What You Should Know About Innocent Spouse Relief
What Is Innocent Spouse Relief?
Many taxpayers that are married make the decision to file joint tax returns due to certain benefits that this type of filing status permits. However, both the taxpayers then become individually and jointly responsible for taxes along with any penalties or interest due on these joint returns. This still applies even if the couple decides to later divorce. This also applies even when the “divorce decree” states that the former spouse is responsible and liable for any amount that is due on joint returns that were previously filed. One of the spouses may be held liable for the entire amount of tax that is due, even when the other party (spouse) earned that income.
When Can Innocent Spouse Relief Assist You?
There are currently four types of relief available to you when the IRS states that you owe them money due to actions of either your former spouse or your current spouse. You will file a form known as Form 8857, for each type of relief.
- Separation Of Liability
Under Separation of Liability, the IRS may decide to separate the tax debt that you owe from the tax debt that your spouse owes, even if your previously filed tax return was joint. Once the “liability” has been separated, you will no longer be held liable for the tax debt that your spouse owes.
- Innocent Spouse Relief
Innocent Spouse Relief will provide relief from the taxes that you owe when your spouse failed to report their entire income or when they improperly claimed credits or deductions.
- Equitable Relief
When you are unable to qualify for either “Separation of Liability” or “Innocent Spouse Relief” there is still the option to apply for something known as “Equitable Relief”. It is possible to qualify for this type of relief when, after taking all the facts into consideration, it is determined as unfair that you are held responsible for this tax. This type of relief is only made available on unpaid taxes. Unpaid tax is defined as the tax that has not been paid but is included in your return.
- Community Property Relief
This form of relief will only apply to couples that reside in community property states. The community property states only include Wisconsin, Washington, Texas, New Mexico, Nevada, Louisiana, Idaho, California, and Arizona.
How Does Innocent Spouse Relief Work
Innocent Spouse Relief, unfortunately, does not cover all types of debt that result from incorrect tax filings. If you are approved for relief, the interest, taxes, and penalties that relate directly to “omitted” or “improperly reported items” on the joint tax return only can be taken or collected from either your former or current spouse.
There are several taxes that are exempt when it comes to Innocent Spouse Relief that the IRS may still collect from you. Some of these include business taxes, Individual Shared Responsibility Payments, Household Employment Taxes, Trust Fund Recovery Penalties for Employment Taxes, and any other tax that exists outside this relief. The IRS will first assess your entire tax liability (when applicable) after Form 8857 has been filed.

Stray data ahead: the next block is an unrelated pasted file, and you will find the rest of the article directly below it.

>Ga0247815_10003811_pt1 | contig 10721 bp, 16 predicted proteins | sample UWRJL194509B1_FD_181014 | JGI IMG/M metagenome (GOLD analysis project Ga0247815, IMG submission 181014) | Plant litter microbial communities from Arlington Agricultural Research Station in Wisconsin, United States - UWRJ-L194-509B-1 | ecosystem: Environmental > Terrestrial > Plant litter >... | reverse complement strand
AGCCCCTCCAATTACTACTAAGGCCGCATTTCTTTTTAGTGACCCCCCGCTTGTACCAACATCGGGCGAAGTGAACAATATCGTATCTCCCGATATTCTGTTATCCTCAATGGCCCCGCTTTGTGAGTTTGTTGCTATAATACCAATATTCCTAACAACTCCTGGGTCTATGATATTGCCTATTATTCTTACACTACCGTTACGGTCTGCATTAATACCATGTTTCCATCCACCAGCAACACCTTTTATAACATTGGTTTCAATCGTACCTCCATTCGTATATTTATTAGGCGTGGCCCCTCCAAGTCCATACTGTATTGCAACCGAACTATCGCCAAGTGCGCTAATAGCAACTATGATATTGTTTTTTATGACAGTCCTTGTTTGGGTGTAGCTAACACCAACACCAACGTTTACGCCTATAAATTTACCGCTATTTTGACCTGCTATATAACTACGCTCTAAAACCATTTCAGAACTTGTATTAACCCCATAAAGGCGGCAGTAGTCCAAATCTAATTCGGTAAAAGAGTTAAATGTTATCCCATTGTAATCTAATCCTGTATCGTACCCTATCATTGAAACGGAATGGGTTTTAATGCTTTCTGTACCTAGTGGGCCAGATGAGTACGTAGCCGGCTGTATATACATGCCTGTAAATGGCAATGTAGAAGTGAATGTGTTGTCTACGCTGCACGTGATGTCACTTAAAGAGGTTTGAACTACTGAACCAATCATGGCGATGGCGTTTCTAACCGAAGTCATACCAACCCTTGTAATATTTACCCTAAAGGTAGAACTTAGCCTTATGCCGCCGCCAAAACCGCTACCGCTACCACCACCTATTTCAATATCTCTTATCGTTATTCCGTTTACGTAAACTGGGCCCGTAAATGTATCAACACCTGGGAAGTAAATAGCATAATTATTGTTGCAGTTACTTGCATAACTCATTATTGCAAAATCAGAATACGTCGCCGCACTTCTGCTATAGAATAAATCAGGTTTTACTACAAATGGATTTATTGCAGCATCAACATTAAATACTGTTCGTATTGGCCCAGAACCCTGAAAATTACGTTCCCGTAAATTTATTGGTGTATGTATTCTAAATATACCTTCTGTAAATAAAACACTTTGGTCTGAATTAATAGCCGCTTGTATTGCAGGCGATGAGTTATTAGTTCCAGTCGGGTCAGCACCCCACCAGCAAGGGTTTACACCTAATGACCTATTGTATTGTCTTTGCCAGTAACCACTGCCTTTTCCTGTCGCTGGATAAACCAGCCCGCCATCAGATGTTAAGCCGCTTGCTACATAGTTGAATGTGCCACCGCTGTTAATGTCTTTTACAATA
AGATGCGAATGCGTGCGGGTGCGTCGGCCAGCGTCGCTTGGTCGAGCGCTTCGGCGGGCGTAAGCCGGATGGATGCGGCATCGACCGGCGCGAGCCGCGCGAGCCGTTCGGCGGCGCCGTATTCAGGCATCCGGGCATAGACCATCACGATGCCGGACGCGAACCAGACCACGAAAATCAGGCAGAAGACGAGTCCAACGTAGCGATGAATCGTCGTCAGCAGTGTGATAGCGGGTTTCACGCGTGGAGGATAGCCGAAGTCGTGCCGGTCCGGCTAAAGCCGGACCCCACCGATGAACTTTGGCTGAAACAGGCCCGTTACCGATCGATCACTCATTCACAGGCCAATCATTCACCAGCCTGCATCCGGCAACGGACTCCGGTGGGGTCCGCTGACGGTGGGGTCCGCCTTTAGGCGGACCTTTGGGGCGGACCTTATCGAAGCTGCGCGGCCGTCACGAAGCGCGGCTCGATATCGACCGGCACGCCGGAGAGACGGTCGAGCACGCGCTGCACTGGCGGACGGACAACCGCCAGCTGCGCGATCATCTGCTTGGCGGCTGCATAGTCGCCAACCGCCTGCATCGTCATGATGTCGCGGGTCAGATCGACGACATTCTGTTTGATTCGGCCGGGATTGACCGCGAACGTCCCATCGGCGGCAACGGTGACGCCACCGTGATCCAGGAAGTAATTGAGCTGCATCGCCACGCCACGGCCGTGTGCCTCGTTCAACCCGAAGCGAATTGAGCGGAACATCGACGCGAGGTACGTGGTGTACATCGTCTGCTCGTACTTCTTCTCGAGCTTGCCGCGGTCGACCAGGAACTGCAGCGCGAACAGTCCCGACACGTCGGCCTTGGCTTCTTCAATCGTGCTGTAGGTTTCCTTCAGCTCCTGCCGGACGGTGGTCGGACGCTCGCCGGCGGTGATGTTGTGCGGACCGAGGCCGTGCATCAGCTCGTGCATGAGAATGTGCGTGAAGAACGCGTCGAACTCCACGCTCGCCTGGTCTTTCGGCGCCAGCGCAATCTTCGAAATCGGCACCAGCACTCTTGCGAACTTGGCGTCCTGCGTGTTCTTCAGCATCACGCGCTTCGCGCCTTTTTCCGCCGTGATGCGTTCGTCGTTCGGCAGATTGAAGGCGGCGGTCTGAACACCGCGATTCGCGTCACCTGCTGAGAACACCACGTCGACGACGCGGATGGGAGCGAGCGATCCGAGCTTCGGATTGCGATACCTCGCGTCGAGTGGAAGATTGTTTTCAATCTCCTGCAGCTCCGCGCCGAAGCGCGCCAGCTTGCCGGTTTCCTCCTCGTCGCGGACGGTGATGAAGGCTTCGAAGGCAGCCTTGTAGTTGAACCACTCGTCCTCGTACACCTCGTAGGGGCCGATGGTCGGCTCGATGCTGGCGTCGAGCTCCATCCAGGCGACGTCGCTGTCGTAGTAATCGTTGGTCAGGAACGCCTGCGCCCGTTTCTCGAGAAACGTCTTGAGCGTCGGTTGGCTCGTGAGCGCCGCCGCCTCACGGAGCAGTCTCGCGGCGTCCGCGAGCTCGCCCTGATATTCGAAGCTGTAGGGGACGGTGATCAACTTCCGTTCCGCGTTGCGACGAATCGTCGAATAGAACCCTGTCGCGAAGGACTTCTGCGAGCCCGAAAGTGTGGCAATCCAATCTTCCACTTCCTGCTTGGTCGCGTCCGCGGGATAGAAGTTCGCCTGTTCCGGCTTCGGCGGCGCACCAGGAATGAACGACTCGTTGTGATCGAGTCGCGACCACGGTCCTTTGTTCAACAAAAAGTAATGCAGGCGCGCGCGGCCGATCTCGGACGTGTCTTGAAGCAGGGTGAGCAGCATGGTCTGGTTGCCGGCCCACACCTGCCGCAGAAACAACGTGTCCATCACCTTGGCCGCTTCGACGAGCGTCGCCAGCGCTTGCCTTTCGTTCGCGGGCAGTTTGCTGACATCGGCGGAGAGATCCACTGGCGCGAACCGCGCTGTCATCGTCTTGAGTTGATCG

Do I Qualify For Innocent Spouse Relief?
Every situation will be different, but when you were not aware of one or more items on your tax return which is causing additional interest, penalties, and taxes, you might be able to qualify for Innocent Spouse Relief. Here is a list of a few of the qualifications that apply to Innocent Spouse Relief:
- You are/were married and you jointly filed a tax return or tax returns
- Your current/former spouse incorrectly reported their income on this return or returns
- You are able to prove on signing this joint return that you either were unaware or had no valid reason to be aware that this income was improperly reported
- When all these factors are accounted for, it would be deemed unfair that you are held responsible for these unpaid taxes
How To Apply For Innocent Spouse Relief:
Below are the steps involved to ask for Innocent Spouse Relief:
Step One: Complete and file the IRS Form 8857. You will also need to attach your statement giving an explanation of why you think you qualify. If you are requesting relief for over a year, it is only necessary to file a single form. But, you must include separate statements for every year, along with an explanation for why you might qualify for each of these years.
Step Two: In most cases, the IRS will put a hold on attempting to collect any taxes from each year you have requested for relief.
Step Three: The IRS will then inform your current or former spouse that you have made an application for Innocent Spouse Relief.
Step Four: Your current/ former spouse will then have an opportunity to also take part in this process, which means they could also ask for Innocent Spouse Relief.
Step Five: The IRS then sends a mail to both parties known as a “Preliminary Determination Letter”, after they have provided the opportunity for your current/former spouse to respond or take part in this process. The letter then states the decision of the IRS on you or/and your current or former spouse’s “request for relief”. Both parties can still appeal this decision with the IRS Office of Appeals.
Step Six: The IRS then files a “Final Determination Letter” to both parties. The IRS Office of Appeals will issue letters if the other spouse appealed the “preliminary letter”.
Step Seven: Either party is permitted to file an Appeal of the Final Determination Letter to the Tax Court.
Other Relief Types Available To Innocent Spouses
If you are not able to qualify for Innocent Spouse Relief, there are other options that you can try, as long as you qualify. The two main relief types made available to people that are married, include Equitable Relief and Separation of Liability Relief. Both these forms of relief will still require a Form 8857 to be filed initially. Each type also comes with different qualifications requirements.